VA home loans offer qualified borrowers a path to homeownership or home refinancing that regular citizens wish they had. With such enviable features as no down payment, simpler documentation, and no mortgage insurance, it's no wonder a VA home loan is highly desirable.

Let's look at VA home loans from various angles and gain a better understanding of this important benefit of American military service, including:

What Is a VA Loan?

A common misconception about VA home loans is that you're borrowing from the government. While the Department of Veterans Affairs does stand behind your home loan, the money comes from the same private lenders who service traditional mortgages (a VA-direct program for Native Americans is the exception).

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With the VA backing your home loan, you are likely to get more favorable terms from lenders. After all, Uncle Sam is vouching for you. All other things being equal, a VA borrower gets a lower interest rate than someone else.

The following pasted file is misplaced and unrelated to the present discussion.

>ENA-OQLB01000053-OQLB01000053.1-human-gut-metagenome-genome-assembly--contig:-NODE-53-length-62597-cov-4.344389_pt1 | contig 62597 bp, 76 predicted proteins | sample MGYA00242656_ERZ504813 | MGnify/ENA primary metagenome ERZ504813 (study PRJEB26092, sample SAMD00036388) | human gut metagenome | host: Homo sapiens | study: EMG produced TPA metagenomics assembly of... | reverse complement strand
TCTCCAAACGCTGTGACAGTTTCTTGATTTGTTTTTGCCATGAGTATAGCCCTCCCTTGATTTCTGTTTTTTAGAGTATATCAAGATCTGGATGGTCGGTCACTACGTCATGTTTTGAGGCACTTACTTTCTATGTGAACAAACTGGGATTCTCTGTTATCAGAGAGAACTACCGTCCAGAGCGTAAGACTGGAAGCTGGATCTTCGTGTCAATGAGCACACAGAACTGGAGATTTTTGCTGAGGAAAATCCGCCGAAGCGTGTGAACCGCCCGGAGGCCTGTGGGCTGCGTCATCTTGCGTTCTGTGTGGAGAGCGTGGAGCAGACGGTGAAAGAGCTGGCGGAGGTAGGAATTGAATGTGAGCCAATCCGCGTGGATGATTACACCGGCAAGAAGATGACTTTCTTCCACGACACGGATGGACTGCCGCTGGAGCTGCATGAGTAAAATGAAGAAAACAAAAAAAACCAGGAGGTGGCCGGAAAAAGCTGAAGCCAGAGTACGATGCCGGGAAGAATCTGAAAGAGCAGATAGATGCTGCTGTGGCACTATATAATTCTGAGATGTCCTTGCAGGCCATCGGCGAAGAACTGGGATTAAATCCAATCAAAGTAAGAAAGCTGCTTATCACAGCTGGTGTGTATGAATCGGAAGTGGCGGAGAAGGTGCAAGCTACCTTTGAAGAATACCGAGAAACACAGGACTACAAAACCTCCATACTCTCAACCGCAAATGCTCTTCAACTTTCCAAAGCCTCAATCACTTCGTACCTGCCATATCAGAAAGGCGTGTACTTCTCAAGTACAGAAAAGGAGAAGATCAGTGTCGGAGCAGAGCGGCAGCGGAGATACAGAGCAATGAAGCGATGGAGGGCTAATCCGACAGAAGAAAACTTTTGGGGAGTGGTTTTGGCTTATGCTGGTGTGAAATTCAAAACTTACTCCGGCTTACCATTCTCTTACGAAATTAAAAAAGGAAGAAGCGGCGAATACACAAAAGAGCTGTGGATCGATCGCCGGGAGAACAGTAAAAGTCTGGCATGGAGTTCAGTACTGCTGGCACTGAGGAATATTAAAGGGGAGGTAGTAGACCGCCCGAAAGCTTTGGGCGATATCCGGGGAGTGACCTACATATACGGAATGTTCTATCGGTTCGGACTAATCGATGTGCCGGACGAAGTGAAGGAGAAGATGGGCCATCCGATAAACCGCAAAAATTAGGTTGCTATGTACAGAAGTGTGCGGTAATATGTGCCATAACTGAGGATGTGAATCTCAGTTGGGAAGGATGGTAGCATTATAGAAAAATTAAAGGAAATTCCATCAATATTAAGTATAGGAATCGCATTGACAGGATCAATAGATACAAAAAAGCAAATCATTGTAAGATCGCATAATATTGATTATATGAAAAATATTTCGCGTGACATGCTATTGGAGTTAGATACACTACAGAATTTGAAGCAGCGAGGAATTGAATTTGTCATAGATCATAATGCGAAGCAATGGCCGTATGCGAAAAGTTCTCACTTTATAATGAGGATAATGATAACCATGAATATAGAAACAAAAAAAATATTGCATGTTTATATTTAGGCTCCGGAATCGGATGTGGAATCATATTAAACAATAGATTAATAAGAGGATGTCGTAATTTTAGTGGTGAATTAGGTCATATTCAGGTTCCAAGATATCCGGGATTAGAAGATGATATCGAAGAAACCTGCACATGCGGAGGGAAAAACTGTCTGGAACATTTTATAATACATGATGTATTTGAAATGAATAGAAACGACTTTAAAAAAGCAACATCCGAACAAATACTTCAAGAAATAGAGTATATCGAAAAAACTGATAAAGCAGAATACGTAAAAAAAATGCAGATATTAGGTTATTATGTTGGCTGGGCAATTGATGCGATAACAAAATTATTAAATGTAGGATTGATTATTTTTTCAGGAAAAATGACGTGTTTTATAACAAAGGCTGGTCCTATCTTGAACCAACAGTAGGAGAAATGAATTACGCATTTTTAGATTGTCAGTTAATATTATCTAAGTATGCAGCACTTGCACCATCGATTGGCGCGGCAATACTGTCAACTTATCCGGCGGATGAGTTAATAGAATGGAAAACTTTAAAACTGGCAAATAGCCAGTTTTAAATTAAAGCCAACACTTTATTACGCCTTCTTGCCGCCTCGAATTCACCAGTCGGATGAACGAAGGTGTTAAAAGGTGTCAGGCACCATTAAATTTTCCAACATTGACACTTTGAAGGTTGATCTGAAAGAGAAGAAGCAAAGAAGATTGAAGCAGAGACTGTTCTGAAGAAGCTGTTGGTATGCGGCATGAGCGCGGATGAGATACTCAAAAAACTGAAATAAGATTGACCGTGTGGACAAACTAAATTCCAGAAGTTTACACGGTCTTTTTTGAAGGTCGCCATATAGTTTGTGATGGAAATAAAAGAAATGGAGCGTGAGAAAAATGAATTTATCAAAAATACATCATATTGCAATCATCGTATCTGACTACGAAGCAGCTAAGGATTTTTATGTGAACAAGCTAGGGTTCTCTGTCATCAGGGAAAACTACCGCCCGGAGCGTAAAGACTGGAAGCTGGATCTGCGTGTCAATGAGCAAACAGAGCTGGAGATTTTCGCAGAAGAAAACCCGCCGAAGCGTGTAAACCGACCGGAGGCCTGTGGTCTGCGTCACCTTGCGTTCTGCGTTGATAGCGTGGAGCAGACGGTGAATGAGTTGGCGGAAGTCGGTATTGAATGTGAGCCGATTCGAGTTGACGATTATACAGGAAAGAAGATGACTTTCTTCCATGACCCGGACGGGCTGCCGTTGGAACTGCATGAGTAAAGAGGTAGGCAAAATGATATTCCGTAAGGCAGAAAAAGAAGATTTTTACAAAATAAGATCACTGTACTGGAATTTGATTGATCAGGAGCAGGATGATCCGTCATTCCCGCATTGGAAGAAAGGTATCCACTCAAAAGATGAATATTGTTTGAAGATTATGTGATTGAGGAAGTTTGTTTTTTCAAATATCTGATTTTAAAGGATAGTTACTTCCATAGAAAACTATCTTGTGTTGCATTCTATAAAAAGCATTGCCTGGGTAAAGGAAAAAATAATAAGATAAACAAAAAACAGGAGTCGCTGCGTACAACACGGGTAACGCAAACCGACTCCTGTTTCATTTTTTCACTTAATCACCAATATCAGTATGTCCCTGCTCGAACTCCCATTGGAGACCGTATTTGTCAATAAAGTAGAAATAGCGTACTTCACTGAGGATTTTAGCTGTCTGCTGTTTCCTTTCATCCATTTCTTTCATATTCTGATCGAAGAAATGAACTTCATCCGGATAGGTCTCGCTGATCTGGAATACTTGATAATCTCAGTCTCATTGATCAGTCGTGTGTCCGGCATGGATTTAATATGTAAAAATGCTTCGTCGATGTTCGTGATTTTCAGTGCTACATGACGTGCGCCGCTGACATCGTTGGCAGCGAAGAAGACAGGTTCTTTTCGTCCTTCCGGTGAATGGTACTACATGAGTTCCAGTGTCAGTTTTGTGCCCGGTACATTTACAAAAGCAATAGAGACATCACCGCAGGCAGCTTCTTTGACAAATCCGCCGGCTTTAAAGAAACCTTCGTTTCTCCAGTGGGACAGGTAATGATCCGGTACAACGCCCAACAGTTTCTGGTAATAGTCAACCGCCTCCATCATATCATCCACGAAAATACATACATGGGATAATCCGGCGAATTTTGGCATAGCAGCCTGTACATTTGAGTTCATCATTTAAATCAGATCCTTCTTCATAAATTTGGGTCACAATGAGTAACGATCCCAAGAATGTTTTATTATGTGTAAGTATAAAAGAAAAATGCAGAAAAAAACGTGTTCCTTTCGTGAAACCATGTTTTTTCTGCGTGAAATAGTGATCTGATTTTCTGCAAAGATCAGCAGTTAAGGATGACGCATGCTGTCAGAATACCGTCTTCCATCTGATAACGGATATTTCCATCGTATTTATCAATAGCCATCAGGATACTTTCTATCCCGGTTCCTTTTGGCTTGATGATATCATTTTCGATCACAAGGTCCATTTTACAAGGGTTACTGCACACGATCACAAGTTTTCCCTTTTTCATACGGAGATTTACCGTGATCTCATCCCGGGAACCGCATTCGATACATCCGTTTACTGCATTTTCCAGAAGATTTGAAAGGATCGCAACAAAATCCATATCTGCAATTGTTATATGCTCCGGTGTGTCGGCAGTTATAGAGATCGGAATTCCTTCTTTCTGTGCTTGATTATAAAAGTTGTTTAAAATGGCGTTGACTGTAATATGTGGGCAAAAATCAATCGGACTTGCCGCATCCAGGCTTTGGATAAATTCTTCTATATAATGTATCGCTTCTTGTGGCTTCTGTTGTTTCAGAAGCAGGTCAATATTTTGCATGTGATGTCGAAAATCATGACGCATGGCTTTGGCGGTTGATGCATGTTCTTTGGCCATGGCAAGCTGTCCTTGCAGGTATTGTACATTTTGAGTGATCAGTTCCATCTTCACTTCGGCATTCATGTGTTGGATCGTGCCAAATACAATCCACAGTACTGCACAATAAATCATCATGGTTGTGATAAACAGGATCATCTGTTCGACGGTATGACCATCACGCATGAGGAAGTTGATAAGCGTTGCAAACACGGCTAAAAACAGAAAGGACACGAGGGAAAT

"The first thing to know is that the VA loan is by far the best loan on the planet," says San Francisco Bay Area mortgage professional Joe Parsons. "It requires no down payment, there is no mortgage insurance, and the rate is typically a bit lower than an equivalent conventional loan."

VA loans can be used to buy, build, repair, retain, or renovate a home for your own occupancy.

VA loans take the same time to process as regular loans.

Who Is Eligible for a VA Loan?